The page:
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  1. #1
    Member Valkillmore's Avatar
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    Li-ion battery restorable?

    I know that the ions within the battery are liable to permanently change composition, but I was wondering if there was any way of restoring the battery to at least some operational state. I don't really feel like buying a new laptop if I'm just going to be using it for word processing/music at school, but this damn Toshiba CDS2105 battery just won't work. Heh, well, I may as well add that the battery is officially 10 years old. I've brought this laptop back from death before, I stumbled upon it in my basement and found out it was my dad's old business notebook. Put a spiffy install of Win98 and had to figure out some audio driver issues, but all is well now...except for the battery. I didn't start having operational issues with it until mid way through last year, so maybe there is hope yet.

  2. #2
    Member Captain Helghas's Avatar
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    Umm... Sort of.

    Once Li-ion batteries die, they're dead. Also, once Lithium batteries die, they're dead. Notice the difference between Li-ion and just Li. They are different batteries. If you're laptop battery is 10 years old, it is probably a Li battery.

    Here's the difference:
    Both batteries us Lithium Molybdium Oxide to store charge, LiyMoO2. That's one electrode.
    The other electrode is different for the two batteries. Li batteries us Li metal as the second electrode. When Li plates onto this electrode after recharging it can create little spikes of Lithium called dendrites. These dendrites can grow to span the distance between the two electrodes and short the battery, and death.
    For Li-ion batteries the other electrode is porous carbon. Since Li is not being reduced the dendrite problem is no longer there. However, Li can absorb permanently(-ish) into the carbon lattice, and thus reduce the amount of charge the battery can produce. Multiply this effect over 10 years of recharging and you see how the Li-Ion batteries die.

    On a technical note, you can open the battery pack and replace the batteries in there with good ones. Now you've got a working battery pack.

  3. #3
    Member Valkillmore's Avatar
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    Well, Toshiba's website claims it is a Li-ion Graphite battery pack...so I'm not exactly sure whether that is a true Li-ion or a strictly Li battery as you have suggested. The pack can maintain power for ~2 minutes but then the system fails. If I were to replace the batteries, what is your suggested course of action? I don't really have anything to lose from the looks of it besides a couple bucks maybe, and I think it's worth a shot and at the very least it will be a good educational experience.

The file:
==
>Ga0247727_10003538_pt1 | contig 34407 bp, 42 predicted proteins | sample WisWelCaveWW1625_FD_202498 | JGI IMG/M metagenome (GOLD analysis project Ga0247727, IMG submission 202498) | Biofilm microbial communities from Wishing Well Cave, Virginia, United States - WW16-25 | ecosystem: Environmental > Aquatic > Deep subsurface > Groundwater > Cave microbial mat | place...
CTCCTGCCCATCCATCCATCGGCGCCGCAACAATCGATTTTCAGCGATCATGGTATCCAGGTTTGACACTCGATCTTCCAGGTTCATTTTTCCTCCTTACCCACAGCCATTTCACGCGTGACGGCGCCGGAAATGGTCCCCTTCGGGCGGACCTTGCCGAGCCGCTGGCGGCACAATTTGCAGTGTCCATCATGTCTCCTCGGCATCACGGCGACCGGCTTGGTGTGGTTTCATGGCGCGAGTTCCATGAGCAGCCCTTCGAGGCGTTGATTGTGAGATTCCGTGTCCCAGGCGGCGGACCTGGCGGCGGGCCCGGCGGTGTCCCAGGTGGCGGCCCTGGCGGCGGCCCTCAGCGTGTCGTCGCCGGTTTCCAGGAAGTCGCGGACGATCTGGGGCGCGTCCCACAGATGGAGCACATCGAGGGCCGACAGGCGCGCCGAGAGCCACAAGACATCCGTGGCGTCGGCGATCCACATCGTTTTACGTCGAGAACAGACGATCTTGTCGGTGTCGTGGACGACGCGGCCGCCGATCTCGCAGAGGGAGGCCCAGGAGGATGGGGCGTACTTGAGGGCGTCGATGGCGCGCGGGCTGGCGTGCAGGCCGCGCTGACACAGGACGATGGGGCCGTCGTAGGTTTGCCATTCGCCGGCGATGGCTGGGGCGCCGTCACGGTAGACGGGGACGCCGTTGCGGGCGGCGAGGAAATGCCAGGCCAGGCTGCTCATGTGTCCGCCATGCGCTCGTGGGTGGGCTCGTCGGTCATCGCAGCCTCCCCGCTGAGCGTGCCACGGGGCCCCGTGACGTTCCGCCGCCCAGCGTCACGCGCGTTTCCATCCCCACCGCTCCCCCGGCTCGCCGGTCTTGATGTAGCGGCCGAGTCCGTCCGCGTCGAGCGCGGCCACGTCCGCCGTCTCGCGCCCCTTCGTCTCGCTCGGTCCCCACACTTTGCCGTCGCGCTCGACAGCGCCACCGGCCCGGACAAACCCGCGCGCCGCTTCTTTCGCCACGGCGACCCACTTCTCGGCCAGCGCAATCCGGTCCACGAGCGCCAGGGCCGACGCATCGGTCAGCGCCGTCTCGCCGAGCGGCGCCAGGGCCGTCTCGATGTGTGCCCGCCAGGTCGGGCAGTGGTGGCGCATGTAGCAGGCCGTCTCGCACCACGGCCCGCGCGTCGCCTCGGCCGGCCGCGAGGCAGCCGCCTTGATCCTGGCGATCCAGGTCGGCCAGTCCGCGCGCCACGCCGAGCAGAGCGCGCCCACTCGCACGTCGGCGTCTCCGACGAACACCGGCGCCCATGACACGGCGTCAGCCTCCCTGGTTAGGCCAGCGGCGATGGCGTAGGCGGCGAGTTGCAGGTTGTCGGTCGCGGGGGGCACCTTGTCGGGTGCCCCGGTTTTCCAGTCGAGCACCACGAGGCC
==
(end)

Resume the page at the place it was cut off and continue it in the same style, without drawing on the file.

P.S. - This is the model. http://www.csd.toshiba.com/cgi-bin/t...ceghdgngdgnj.0

  4. #4
    Member the adam's Avatar
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    here is a how-to http://www.electronics-lab.com/artic...uct/index.html

    the batteries are probably worth more than the laptop though You can probably crack open the battery and see what type of batteries it uses and then try to find those same cells or something equivalent on google.
    Last edited by the adam; 05-15-07 at 02:44 PM.
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  5. #5
    Mysteriously Changing Senior Bender's Avatar
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    I have a Sony 505 from 1997 and it had a bad battery. What I did was locate the proper cells to rebuild the battery. Most laptops use 18650 size cells. The origional lithium ion battery for my sony was 1550mah but I was able to get 2600mah LG brand cells from batteryspace.com I now get 3-4 hours use depending on if I use my wireless card or not.
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  6. #6
    Member the adam's Avatar
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    you might want to follow the thread about "bringing batteries back to life" and see if it works.
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  7. #7
    Member Captain Helghas's Avatar
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    Quote Originally Posted by Valkillmore
    Well, Toshiba's website claims it is a Li-ion Graphite battery pack...so I'm not exactly sure whether that is a true Li-ion or a strictly Li battery as you have suggested.
    Graphite is a type of porous carbon. A cheap kind.

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